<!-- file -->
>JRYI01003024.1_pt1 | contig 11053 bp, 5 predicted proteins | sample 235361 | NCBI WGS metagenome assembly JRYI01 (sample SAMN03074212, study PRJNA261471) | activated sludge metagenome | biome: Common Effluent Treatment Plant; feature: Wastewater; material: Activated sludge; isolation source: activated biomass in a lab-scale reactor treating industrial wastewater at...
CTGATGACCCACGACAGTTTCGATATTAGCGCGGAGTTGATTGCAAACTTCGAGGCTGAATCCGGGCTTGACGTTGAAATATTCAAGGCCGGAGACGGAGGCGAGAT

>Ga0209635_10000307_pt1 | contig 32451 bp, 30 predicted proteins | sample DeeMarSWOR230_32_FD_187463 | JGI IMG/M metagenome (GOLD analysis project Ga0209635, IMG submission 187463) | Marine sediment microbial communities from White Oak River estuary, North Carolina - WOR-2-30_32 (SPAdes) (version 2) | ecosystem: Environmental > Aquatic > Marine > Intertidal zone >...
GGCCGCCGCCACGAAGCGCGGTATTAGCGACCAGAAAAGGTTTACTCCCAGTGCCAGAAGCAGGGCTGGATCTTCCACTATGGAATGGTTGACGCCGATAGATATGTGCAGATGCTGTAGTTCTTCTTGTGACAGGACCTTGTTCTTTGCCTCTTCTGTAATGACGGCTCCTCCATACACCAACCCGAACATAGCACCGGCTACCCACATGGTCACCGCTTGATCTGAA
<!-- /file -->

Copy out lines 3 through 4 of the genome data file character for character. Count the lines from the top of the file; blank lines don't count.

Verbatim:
>Ga0209635_10000307_pt1 | contig 32451 bp, 30 predicted proteins | sample DeeMarSWOR230_32_FD_187463 | JGI IMG/M metagenome (GOLD analysis project Ga0209635, IMG submission 187463) | Marine sediment microbial communities from White Oak River estuary, North Carolina - WOR-2-30_32 (SPAdes) (version 2) | ecosystem: Environmental > Aquatic > Marine > Intertidal zone >...
GGCCGCCGCCACGAAGCGCGGTATTAGCGACCAGAAAAGGTTTACTCCCAGTGCCAGAAGCAGGGCTGGATCTTCCACTATGGAATGGTTGACGCCGATAGATATGTGCAGATGCTGTAGTTCTTCTTGTGACAGGACCTTGTTCTTTGCCTCTTCTGTAATGACGGCTCCTCCATACACCAACCCGAACATAGCACCGGCTACCCACATGGTCACCGCTTGATCTGAA